Wendy’s could be liable as a joint employer under Title VII, a federal court recently held, allowing the plaintiff to proceed with her hostile work environment claims against Wendy’s and one of its franchisees. A.H. v. Wendy’s Co., 2018 WL 4002856 (M.D. Pa. Aug. 22, 2018). The plaintiff, a former employee of the franchisee, filed suit alleging that she was sexually harassed by a supervisor and that Wendy’s was jointly liable for the hostile work environment under either a joint employer or agency theory. Wendy’s moved to dismiss, arguing that the plaintiff failed to plead facts to show that it exercised sufficient control over the franchisee to establish liability under either theory.
In analyzing the joint employer theory, the court first examined whether the plaintiff sufficiently alleged that Wendy’s had authority over the conditions of her employment. The plaintiff alleged that she was required to sign a conduct policy that identified activities that Wendy’s considered to be “a business abuse or contrary to acceptable business practice.” She also had to sign several additional policies identified as Wendy’s rules and regulations. According to the court, language in the applicable franchise agreement requiring the franchisee to operate its restaurant in strict conformity with methods prescribed by Wendy’s in its manual further supported the plaintiff’s allegations that Wendy’s had authority over certain employment conditions. While these allegations did not establish that Wendy’s had control over hiring and firing decisions, they were sufficient to show Wendy’s had authority to set conditions of employment and workplace rules.
The court then turned to the second factor, finding that the plaintiff plausibly alleged Wendy’s had control over day‐to‐day supervision. Specifically, the plaintiff alleged that at the start of her employment, she was required to undergo a series of computerized training courses authored by Wendy’s. Moreover, Wendy’s provided continual in‐service employee training. As with the first factor, the court also found support in the franchise agreement, which authorized Wendy’s to conduct periodic inspections and to provide “as it deems advisable, periodic and continuing advisory assistance to Franchisee as to the operation, merchandising, and promotion of the Restaurant.” Finally, the court determined that the plaintiff had sufficiently alleged that Wendy’s exercised control over employee records given that the franchise agreement required Wendy’s to provide the franchisee with certain reporting forms and Wendy’s had the right to examine the franchisee’s “books, records, and tax returns.” The plaintiff’s claims against Wendy’s under an agency theory of liability also survived the motion to dismiss for similar reasons.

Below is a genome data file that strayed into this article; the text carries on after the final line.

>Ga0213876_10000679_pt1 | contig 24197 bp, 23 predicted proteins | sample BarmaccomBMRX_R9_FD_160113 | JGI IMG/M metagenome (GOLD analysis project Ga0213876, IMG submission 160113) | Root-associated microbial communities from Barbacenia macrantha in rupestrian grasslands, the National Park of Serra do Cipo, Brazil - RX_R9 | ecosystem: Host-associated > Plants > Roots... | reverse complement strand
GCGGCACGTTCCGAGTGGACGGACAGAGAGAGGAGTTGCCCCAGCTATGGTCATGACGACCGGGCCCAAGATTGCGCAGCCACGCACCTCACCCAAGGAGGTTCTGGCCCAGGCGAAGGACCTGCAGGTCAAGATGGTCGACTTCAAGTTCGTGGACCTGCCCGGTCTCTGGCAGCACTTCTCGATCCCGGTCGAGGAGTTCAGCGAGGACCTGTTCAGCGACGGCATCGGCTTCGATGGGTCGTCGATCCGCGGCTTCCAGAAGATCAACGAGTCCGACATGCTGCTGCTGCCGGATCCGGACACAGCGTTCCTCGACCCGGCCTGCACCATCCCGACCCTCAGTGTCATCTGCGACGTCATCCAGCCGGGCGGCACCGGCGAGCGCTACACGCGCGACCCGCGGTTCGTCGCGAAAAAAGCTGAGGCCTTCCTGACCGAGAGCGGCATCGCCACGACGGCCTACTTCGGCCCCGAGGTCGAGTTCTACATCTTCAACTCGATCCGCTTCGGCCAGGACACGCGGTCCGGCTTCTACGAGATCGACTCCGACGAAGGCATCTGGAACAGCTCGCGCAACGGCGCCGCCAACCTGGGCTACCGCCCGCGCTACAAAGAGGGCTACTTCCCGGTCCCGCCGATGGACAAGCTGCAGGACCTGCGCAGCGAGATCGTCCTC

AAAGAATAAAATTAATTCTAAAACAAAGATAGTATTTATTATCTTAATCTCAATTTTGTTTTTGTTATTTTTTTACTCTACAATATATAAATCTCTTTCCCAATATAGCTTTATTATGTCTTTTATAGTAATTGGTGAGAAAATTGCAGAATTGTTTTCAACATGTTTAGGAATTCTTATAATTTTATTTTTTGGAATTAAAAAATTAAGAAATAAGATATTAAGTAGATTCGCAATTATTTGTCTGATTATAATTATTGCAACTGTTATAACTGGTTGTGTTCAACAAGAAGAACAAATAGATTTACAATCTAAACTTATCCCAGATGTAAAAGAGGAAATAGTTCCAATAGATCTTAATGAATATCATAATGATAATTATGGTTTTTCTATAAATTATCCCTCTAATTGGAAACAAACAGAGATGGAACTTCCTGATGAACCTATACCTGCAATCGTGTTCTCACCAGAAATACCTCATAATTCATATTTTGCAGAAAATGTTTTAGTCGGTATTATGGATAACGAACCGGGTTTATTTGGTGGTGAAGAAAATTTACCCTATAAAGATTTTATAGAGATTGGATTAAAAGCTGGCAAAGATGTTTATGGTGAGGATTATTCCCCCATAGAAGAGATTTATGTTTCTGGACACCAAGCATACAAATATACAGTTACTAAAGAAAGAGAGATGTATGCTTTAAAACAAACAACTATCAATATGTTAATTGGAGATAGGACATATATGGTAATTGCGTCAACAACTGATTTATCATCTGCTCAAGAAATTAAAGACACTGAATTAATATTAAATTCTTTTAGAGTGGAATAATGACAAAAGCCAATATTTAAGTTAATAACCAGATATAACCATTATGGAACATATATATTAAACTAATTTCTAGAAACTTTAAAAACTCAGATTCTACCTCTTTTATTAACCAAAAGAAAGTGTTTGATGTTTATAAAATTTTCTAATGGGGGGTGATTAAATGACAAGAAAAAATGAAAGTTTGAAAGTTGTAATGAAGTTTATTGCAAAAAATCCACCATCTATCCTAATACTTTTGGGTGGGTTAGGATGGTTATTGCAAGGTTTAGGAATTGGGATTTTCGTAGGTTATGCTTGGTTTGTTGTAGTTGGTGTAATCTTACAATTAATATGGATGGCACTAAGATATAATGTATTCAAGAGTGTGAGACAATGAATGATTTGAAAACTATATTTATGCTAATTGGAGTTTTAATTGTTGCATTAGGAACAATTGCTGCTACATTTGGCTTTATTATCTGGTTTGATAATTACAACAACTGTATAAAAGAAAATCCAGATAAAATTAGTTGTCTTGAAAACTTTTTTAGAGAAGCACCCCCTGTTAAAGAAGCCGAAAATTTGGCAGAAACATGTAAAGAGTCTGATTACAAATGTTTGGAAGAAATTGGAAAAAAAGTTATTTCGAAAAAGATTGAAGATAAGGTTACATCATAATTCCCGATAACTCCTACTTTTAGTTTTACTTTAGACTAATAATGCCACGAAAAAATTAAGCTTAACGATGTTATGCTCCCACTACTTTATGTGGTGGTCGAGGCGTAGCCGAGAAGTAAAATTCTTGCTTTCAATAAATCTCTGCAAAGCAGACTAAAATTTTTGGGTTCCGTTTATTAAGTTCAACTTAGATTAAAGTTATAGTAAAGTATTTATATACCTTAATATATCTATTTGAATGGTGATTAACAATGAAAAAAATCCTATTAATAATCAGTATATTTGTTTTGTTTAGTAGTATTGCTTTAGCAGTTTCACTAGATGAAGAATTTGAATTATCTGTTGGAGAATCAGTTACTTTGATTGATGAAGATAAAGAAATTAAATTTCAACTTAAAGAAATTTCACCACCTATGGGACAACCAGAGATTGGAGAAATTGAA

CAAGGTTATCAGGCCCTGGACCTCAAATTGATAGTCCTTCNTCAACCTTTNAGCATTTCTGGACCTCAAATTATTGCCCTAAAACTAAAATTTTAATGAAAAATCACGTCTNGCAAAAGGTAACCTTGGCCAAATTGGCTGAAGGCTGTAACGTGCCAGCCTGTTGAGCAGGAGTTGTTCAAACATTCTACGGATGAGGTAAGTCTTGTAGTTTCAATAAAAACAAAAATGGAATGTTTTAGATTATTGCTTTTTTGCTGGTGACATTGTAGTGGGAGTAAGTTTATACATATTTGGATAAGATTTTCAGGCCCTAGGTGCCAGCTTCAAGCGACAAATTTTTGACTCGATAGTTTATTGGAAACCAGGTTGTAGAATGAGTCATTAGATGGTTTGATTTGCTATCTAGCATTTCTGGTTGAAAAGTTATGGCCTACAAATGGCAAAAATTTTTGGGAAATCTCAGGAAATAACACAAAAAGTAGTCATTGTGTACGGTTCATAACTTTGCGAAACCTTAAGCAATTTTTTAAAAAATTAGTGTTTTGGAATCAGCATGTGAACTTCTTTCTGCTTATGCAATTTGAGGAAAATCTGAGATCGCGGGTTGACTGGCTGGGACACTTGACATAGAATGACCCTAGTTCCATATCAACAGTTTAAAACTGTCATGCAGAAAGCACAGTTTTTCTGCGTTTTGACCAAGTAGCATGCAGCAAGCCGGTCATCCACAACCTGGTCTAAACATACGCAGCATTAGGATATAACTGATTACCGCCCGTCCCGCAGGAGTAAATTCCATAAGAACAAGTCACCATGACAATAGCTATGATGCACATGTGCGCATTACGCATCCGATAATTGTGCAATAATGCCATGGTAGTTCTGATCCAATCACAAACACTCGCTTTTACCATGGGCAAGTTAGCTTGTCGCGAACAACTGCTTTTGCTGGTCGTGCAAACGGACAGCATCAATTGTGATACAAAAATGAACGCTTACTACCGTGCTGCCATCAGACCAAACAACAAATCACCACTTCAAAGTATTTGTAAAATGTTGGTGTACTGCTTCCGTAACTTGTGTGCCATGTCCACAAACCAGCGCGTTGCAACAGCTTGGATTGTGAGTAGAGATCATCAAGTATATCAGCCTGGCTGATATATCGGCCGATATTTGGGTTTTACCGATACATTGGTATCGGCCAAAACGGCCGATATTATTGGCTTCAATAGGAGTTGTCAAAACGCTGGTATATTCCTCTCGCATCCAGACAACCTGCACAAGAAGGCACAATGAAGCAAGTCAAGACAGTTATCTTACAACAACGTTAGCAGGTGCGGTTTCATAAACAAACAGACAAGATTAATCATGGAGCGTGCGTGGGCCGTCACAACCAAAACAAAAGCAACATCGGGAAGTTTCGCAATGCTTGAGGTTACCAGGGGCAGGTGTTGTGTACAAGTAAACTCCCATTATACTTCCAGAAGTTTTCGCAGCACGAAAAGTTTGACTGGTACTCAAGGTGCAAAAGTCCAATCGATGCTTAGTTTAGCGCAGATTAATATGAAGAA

Maisa Frank represents clients in a variety of litigation matters. Whether conducting pre-dispute investigations, navigating litigation, or negotiating resolutions, Maisa’s advice and strategy is vital to clients facing ...
The information contained in this post is provided to alert you to legal developments and should not be considered legal advice. It is not intended to and does not create an attorney-client relationship. Specific questions about how this information affects your particular situation should be addressed to one of the individuals listed. No representations or warranties are made with respect to this information, including, without limitation, as to its completeness, timeliness, or accuracy, and Lathrop GPM shall not be liable for any decision made in connection with the information. The choice of a lawyer is an important decision and should not be based solely on advertisements.
About this Publication
The Franchise Memorandum is a collection of postings on summaries of recent legal developments of interest to franchisors brought to you by Lathrop GPM LLP.
To subscribe to monthly emails for The Franchise Memorandum, please click here.